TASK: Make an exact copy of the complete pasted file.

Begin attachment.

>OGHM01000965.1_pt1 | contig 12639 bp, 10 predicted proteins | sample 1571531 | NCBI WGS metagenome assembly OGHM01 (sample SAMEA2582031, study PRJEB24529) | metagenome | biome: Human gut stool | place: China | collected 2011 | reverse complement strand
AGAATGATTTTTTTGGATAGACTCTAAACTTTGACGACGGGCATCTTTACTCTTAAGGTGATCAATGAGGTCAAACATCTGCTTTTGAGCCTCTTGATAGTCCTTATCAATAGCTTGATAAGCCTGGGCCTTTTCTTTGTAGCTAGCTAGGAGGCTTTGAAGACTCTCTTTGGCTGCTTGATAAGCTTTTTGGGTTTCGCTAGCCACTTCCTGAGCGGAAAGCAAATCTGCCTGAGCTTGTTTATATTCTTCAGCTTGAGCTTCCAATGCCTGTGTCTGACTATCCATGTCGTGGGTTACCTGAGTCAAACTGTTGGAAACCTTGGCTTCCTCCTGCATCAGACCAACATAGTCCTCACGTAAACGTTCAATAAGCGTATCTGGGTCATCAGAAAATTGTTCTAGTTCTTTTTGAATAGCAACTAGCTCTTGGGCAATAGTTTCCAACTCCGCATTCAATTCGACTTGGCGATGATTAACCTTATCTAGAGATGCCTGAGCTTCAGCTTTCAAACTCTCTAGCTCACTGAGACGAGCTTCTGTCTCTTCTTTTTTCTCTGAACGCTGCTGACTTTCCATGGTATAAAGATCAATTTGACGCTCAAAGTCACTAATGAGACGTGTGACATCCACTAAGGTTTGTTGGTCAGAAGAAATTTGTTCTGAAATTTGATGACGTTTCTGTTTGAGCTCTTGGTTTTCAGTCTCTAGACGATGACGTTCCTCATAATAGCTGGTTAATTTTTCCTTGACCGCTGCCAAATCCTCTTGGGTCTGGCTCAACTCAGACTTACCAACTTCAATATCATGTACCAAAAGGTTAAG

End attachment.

>OGHM01000965.1_pt1 | contig 12639 bp, 10 predicted proteins | sample 1571531 | NCBI WGS metagenome assembly OGHM01 (sample SAMEA2582031, study PRJEB24529) | metagenome | biome: Human gut stool | place: China | collected 2011 | reverse complement strand
AGAATGATTTTTTTGGATAGACTCTAAACTTTGACGACGGGCATCTTTACTCTTAAGGTGATCAATGAGGTCAAACATCTGCTTTTGAGCCTCTTGATAGTCCTTATCAATAGCTTGATAAGCCTGGGCCTTTTCTTTGTAGCTAGCTAGGAGGCTTTGAAGACTCTCTTTGGCTGCTTGATAAGCTTTTTGGGTTTCGCTAGCCACTTCCTGAGCGGAAAGCAAATCTGCCTGAGCTTGTTTATATTCTTCAGCTTGAGCTTCCAATGCCTGTGTCTGACTATCCATGTCGTGGGTTACCTGAGTCAAACTGTTGGAAACCTTGGCTTCCTCCTGCATCAGACCAACATAGTCCTCACGTAAACGTTCAATAAGCGTATCTGGGTCATCAGAAAATTGTTCTAGTTCTTTTTGAATAGCAACTAGCTCTTGGGCAATAGTTTCCAACTCCGCATTCAATTCGACTTGGCGATGATTAACCTTATCTAGAGATGCCTGAGCTTCAGCTTTCAAACTCTCTAGCTCACTGAGACGAGCTTCTGTCTCTTCTTTTTTCTCTGAACGCTGCTGACTTTCCATGGTATAAAGATCAATTTGACGCTCAAAGTCACTAATGAGACGTGTGACATCCACTAAGGTTTGTTGGTCAGAAGAAATTTGTTCTGAAATTTGATGACGTTTCTGTTTGAGCTCTTGGTTTTCAGTCTCTAGACGATGACGTTCCTCATAATAGCTGGTTAATTTTTCCTTGACCGCTGCCAAATCCTCTTGGGTCTGGCTCAACTCAGACTTACCAACTTCAATATCATGTACCAAAAGGTTAAG